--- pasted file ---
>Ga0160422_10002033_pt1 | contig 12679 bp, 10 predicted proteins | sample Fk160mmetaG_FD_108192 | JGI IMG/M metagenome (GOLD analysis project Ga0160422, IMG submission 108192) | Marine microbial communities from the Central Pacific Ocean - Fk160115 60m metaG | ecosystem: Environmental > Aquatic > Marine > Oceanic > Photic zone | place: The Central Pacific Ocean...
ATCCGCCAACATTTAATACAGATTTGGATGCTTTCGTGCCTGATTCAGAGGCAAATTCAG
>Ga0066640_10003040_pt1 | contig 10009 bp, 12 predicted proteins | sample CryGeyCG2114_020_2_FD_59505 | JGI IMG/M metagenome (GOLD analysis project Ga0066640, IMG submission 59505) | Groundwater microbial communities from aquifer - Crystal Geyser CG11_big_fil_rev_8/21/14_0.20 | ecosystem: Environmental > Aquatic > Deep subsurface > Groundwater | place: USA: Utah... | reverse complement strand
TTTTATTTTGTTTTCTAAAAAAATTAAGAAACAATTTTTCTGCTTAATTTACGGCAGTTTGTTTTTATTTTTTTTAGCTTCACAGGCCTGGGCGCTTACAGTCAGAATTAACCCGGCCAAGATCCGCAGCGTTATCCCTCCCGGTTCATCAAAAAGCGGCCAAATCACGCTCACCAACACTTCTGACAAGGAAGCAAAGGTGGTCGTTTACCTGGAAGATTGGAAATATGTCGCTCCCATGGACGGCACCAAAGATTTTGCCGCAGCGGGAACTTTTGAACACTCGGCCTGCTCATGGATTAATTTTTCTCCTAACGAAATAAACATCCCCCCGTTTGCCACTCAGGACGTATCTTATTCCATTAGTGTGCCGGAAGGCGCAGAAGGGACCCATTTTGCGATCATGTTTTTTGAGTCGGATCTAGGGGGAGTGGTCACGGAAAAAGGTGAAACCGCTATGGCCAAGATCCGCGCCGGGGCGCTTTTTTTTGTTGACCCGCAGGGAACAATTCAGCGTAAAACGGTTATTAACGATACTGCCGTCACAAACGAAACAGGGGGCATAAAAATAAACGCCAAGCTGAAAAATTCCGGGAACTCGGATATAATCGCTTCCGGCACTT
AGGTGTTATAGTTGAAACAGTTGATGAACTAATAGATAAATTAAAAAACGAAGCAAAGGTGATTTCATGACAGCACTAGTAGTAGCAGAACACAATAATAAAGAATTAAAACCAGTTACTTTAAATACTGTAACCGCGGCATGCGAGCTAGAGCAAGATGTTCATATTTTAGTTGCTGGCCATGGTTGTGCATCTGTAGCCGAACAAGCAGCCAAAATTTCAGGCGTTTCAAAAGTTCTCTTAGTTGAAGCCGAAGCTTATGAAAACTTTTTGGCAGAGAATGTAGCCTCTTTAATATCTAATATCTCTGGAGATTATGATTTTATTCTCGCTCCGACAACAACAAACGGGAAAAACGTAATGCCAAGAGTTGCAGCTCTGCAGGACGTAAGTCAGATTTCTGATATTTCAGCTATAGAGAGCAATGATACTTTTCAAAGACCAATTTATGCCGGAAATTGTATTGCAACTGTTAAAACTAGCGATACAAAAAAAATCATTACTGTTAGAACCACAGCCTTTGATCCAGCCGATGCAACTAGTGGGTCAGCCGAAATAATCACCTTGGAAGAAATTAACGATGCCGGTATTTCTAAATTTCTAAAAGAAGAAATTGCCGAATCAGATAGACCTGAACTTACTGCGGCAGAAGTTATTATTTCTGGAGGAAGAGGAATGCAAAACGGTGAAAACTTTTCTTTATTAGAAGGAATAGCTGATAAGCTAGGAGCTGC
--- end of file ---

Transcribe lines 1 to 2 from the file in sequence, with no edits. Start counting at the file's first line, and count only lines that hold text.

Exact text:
>Ga0160422_10002033_pt1 | contig 12679 bp, 10 predicted proteins | sample Fk160mmetaG_FD_108192 | JGI IMG/M metagenome (GOLD analysis project Ga0160422, IMG submission 108192) | Marine microbial communities from the Central Pacific Ocean - Fk160115 60m metaG | ecosystem: Environmental > Aquatic > Marine > Oceanic > Photic zone | place: The Central Pacific Ocean...
ATCCGCCAACATTTAATACAGATTTGGATGCTTTCGTGCCTGATTCAGAGGCAAATTCAG